Archives for December 2007

Silver Salmon

Silver Salmon

O good song,
drop down my throat
into my heart of sound
and dangle my soul
over my dark vibrato.
Crack my armour,
melt my stones,
down in that dark heart
I’ll sing my way home.

I cough and I hack
what’s holding me back
then the air rushes into my lungs.
The bones in my back
go crickety-crack
then my guts they come unstrung.
When the rock in my crux
is wracked and wrung,
when the tremoling has begun,
then the knots in my soul come loose;
ropes running writhing,
swinging fists of pain,
striking and striking my heart bell again and again,
and then I’m ringing, I’m ringing, I’m ringing,
then I’m a black bell singing, singing, singing.

O good song
you breathe into
my whole body
whole.

O good song
you breathe me into
a clanging, knelling,
temple gong.

O good song:
your sounding dives down
to find the elusive silver salmon.
Find it with your singing,
find it with your ringing,
chase it down with your dark vibrato,
a bright silver flashing,
a shaft of light flick’ring,
a ripple, a glimpse of muscle
flexing in the deep.
No catching, no latching,
no holding, no grasping,
wily, slipperish, she must always run free.

O good song,
you brave dive down
soul hoping only to ride
the wild fish wild;
no reins, no bit, no bridle,
she’ll only let you ride her
if you give, if you give, if you give,
all of you,
all.

She is onely,
she is whole,
complete, unbroken,
and you own
only one thing to her worth heeding,
only one thing, maybe, she’s needing,
your pain, your fears,
your secret tears,
your terrors and taboos,
your screws come loose,
your trembling gashes
which are always bleeding.

She is onely;
ever unbroken, ever wild,
and the only way she’ll let you ride
is if you show her all you hide,
only let you know her name
if you display your most crippling shame.
She’ll let you near
if you expose your most dear fear.
You win by losing, pay out your victory dues,
Maybe you’ll succeed, seduce, if you offer up your wounds;
your scars, your cracks, your tears,
Your grooves’ll groove her.
Bare the throat of your being
and there, here, now she is,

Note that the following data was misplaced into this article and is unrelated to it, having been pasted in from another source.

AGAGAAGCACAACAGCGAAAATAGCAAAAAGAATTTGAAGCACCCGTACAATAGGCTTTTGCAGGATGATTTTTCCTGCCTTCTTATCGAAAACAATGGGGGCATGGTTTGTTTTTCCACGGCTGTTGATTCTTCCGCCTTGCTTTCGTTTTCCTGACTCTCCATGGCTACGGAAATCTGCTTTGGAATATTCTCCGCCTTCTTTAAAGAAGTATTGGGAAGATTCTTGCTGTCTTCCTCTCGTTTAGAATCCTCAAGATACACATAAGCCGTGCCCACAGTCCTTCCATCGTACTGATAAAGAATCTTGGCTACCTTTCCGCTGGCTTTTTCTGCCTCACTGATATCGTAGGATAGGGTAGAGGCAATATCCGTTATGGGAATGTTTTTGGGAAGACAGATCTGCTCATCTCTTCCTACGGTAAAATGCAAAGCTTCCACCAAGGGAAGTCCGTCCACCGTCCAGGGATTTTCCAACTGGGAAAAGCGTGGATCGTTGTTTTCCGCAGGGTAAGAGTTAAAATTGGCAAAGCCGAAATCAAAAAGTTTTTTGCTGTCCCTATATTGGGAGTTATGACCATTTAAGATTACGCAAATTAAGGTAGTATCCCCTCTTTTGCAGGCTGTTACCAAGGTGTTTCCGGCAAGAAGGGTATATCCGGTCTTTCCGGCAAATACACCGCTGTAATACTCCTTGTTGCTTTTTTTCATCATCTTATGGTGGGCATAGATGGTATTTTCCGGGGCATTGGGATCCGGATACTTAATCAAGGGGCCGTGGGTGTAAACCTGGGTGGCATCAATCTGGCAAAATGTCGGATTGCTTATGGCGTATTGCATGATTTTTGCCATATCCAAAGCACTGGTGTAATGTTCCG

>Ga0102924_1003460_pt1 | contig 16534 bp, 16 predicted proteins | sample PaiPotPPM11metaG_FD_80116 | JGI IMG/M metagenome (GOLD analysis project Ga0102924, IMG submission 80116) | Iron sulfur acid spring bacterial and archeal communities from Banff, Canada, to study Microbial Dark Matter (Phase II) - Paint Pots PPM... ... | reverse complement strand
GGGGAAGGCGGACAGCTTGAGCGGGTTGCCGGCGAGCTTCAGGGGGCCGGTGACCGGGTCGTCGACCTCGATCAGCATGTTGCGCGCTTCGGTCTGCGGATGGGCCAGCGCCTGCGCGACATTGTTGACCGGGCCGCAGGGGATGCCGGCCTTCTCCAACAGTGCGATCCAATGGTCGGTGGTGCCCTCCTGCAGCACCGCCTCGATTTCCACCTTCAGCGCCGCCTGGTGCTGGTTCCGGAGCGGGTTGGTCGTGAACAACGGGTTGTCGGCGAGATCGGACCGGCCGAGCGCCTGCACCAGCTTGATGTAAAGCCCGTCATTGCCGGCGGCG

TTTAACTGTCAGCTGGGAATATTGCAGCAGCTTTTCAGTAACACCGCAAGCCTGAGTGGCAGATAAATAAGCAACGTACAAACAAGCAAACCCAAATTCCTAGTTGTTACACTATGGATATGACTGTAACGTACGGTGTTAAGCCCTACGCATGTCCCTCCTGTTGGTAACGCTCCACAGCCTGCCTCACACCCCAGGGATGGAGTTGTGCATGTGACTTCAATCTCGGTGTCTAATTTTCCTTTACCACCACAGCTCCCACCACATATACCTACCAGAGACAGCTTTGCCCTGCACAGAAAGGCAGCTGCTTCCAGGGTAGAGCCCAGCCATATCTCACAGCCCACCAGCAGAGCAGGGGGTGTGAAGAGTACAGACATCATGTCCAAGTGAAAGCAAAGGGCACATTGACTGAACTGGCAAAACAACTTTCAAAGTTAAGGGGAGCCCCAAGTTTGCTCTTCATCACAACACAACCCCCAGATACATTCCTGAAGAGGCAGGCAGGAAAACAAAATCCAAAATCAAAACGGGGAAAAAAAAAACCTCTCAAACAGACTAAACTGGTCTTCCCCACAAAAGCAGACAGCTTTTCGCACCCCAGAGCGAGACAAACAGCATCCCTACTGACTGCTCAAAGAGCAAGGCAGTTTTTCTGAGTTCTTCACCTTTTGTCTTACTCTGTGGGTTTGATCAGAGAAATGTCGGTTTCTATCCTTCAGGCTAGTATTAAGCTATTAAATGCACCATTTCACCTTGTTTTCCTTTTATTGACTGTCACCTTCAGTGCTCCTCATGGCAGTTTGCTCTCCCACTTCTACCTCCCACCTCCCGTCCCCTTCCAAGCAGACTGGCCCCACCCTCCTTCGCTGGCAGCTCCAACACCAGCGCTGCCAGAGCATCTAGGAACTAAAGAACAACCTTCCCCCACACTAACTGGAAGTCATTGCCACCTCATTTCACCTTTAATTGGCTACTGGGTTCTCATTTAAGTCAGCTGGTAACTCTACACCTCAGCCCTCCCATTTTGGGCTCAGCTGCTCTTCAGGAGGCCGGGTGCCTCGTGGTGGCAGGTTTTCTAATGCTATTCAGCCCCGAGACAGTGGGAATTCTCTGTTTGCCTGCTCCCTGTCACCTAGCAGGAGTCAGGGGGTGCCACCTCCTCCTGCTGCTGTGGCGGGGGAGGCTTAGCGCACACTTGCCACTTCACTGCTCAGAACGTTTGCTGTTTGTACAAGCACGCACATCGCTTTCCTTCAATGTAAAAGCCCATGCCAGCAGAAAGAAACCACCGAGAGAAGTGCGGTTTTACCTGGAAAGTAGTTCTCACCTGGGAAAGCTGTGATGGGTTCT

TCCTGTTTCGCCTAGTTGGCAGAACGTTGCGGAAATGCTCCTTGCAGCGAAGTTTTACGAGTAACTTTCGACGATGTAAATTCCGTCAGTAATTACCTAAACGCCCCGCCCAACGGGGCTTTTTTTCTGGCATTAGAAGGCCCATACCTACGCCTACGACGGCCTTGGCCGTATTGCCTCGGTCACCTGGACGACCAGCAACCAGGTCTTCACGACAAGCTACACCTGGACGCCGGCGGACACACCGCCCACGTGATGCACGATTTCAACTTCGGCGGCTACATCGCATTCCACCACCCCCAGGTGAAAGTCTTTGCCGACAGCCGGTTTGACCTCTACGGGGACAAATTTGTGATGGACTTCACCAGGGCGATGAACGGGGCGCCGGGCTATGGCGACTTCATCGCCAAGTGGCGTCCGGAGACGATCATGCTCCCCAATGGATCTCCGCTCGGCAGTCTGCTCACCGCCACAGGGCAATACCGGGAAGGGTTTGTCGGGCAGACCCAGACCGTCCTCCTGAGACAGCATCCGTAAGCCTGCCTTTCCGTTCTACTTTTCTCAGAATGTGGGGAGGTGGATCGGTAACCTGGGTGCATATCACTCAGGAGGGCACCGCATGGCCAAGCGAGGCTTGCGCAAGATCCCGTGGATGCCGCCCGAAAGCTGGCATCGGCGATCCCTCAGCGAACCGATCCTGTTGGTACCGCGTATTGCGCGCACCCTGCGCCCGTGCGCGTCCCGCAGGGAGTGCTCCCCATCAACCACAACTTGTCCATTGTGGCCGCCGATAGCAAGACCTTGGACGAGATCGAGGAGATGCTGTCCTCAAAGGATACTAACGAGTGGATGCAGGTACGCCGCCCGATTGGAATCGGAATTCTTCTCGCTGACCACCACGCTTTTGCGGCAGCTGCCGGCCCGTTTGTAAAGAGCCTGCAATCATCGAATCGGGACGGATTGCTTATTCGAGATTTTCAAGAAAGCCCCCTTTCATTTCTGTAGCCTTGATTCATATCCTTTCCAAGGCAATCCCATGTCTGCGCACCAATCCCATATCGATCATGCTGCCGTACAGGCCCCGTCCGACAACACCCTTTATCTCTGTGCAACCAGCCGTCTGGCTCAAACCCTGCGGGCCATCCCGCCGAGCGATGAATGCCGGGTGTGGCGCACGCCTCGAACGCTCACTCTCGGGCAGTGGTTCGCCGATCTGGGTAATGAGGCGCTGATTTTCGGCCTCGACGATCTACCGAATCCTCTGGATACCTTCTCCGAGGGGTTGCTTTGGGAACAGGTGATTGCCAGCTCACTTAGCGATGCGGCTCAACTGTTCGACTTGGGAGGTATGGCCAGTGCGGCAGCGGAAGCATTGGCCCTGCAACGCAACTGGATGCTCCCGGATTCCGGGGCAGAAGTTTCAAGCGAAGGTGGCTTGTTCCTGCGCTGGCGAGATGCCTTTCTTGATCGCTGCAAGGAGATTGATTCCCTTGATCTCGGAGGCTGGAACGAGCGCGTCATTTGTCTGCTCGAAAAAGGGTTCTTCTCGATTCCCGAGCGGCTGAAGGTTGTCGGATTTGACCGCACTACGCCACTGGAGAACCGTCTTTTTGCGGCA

wild and bare, loosed hair,
but don’t stare.
Nor even look.
‘Cause everything wild either freezes or flees before man’s rapacious glare;
snake’s alive,
she’ll eat your flesh, your bones,
turn you into stone.

O good song
breathe me into
my whole body
whole.

O good song
breathe me into
a clanging, knelling,
temple gong.

You wish only to ride
the wild fish wild
for then you know
your song sings true.
Only when you ride
the wild fish wild,
only when you ride
the wild fish free
will your song sing true.

‘wake’

There was a ‘wake’ recently for a marvelous and brilliant artist who has been an influence on me since my teens. Norval Morrisseau died, passed over into the spirit world, a world which, it seems, he already dwelled in, bringing its astonishing, shocking and vivid messages to us in the world of the living. I remember being deeply moved, and magnetised, by the explosive energy of the colours he used, and by the magical themas which he dwelled in: the transforming and transfiguring shamans, the manimals, the codes of connecting forces of energy.

I am thrilled by the use of the word ‘wake’.
The gathering of people; friends, family, loved ones, after someone has left.
Ain’t it true that when something, someone, dies we ourselves are presented a door by which to ‘wake’ up. A slap in the face, a kick in the ass, a shot straight into the diaphragm of your being which leaves you gasping for breath.
‘Waking’ requires the death of the dream we’ve been living in. That dream being precisely everything we know and understand and trust about ourselves.

So, I’m thrilled that there is a deep embed of the word ‘wake’ into the language and experience of death. Wisely wrestled, bravely battled, death becomes a pry bar, a lever, to awakening.

‘Wake’ : a most valuable addition to any useful lexicon.

soul whole

“There’s something like a hole in all of us,
and it’s in the approximate shape of a soul.”

http://homepage.mac.com/personamedia/iMovieTheater52.html

Stephen Jenkinson